In addition to its central role in the U.S. and other cultures, there are strong perceptions that meat is especially necessary “for young men to grow up healthy and strong,” he said.
At the same time, research shows that most people don’t even want to know about the negative consequences of eating meat, and are hindered by the so-called “meat paradox.” This is the term scientists use to describe the psychological conflict that occurs in people who like to eat meat but don’t like to think about the animals that died providing it.
The AP-NORC survey illustrates that conundrum.
About 8 in 10 US adults said taste is an extremely or very important factor when buying food, with cost and nutritional value following closely behind. Americans are much less likely to think about food’s impact on the environment (34%) or its impact on animal welfare (30%).
Despite these barriers, some interventions can reduce meat consumption, research suggests.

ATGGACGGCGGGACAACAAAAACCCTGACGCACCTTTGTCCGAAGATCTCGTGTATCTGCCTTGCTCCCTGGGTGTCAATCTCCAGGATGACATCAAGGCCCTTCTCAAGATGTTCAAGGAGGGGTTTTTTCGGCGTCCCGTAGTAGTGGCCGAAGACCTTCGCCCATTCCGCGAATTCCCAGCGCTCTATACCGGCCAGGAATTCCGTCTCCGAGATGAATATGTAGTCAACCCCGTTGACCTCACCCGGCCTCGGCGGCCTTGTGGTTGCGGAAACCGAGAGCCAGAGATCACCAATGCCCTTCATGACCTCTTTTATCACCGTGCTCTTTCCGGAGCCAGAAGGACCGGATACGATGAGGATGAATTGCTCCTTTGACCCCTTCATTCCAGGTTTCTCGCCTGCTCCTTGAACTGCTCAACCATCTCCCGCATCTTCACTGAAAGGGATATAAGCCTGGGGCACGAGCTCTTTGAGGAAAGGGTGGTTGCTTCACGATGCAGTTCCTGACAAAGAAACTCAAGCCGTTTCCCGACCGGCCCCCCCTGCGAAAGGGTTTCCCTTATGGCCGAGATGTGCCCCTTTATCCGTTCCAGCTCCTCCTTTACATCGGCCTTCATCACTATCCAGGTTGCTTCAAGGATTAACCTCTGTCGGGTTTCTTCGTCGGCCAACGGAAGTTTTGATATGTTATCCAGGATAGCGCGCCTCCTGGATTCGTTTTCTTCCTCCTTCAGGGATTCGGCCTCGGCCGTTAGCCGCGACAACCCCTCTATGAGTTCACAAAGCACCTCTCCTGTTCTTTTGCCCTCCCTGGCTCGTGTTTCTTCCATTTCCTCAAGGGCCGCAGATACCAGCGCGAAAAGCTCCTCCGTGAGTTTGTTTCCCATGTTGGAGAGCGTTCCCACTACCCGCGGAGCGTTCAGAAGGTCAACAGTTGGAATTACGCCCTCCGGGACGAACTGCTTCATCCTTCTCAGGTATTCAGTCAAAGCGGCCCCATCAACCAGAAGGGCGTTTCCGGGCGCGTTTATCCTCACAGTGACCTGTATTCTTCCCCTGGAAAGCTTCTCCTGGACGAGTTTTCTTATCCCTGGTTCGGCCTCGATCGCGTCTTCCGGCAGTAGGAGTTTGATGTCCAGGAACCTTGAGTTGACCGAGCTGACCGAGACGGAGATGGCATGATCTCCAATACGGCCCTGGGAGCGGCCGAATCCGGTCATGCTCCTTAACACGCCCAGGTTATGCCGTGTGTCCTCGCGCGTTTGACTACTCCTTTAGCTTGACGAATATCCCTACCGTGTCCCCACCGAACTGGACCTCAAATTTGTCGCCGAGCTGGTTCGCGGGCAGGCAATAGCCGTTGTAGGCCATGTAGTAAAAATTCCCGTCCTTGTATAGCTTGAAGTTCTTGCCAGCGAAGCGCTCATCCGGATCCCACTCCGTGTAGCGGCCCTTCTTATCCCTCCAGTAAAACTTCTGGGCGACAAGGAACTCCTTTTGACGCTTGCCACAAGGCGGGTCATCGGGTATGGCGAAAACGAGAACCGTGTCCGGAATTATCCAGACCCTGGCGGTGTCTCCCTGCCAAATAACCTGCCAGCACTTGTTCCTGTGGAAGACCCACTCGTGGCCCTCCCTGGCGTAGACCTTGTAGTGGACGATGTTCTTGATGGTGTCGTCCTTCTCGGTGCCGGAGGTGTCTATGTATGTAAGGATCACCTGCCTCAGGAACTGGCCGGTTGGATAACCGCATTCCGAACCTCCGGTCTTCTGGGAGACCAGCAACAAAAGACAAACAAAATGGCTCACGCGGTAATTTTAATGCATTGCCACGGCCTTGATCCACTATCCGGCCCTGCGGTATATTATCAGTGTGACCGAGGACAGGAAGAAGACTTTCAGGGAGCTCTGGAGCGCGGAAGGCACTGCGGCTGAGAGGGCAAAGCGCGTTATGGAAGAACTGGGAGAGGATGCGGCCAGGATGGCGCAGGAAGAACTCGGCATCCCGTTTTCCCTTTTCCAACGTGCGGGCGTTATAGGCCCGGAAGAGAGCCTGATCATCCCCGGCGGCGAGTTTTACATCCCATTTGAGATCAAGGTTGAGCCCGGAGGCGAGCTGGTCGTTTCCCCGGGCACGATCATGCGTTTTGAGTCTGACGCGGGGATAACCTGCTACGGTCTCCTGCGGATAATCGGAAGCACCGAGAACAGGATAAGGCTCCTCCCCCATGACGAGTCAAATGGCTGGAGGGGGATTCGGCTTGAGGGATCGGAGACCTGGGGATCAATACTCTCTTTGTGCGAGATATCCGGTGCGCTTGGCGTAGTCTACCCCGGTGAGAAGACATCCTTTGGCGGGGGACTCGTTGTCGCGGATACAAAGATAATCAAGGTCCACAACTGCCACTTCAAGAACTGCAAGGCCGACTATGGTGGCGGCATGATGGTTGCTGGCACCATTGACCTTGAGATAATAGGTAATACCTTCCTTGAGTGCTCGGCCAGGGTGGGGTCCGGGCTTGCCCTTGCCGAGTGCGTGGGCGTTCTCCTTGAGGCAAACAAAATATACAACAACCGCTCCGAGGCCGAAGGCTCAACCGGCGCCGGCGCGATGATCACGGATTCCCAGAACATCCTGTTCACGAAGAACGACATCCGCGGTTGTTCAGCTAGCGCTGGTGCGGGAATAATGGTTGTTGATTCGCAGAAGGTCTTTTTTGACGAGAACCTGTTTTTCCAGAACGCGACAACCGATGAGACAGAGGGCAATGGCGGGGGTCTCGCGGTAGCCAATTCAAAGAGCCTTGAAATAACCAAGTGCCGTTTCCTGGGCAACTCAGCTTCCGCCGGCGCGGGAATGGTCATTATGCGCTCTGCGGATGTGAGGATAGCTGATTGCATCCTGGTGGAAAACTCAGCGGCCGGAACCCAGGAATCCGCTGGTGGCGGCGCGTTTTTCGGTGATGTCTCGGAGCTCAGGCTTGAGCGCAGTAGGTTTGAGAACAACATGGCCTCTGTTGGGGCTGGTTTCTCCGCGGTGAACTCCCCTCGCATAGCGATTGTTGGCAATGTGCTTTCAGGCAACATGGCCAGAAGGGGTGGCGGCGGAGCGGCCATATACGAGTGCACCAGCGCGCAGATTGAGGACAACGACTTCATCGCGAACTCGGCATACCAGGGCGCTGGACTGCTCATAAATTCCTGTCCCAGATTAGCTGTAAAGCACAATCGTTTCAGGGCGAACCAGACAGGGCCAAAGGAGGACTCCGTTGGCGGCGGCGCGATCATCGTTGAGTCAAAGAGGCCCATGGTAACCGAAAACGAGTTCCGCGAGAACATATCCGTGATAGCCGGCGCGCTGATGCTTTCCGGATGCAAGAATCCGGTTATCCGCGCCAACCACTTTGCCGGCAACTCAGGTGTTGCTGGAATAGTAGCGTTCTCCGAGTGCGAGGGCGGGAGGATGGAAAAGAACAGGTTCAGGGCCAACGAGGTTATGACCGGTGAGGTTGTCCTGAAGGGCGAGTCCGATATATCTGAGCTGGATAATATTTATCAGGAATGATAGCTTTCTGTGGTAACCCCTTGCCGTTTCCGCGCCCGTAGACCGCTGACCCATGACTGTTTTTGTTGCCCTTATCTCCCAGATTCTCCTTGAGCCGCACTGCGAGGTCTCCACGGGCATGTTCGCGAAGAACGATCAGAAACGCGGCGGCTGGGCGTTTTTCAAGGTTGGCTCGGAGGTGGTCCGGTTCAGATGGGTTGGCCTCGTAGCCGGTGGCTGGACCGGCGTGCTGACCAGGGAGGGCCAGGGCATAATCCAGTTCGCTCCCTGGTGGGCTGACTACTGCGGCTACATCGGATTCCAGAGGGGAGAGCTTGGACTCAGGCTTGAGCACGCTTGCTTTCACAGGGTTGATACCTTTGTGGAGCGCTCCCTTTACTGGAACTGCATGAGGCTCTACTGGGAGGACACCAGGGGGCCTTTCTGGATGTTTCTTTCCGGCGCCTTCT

Emphasizing the connection between meat and animals seems to be working. For example, experiments that showed photos of meat dishes on restaurant menus alongside pictures of the animals they came from have consistently proven to reduce meat consumption, according to Stanford University researchers.
Another strategy is to emphasize animal welfare. Research subjects exposed to this information were more likely than control groups to buy or eat less meat or to say they intended to eat less meat, studies show.
Interventions described as “missiles,” or small choices to influence behavior, appear to be among the most effective in reducing meat consumption. Many are designed to help make healthy choices more convenient.
These can be as simple as reducing meat portions and increasing vegetables at home and in restaurants. Or they could include more prominent positioning of vegetarian offerings in grocery stores and buffet lines. In a 2021 study in the Journal of Public Health, vegetarian choices went from 2% to nearly 90% when researchers made meatless meals the default option on conference menus.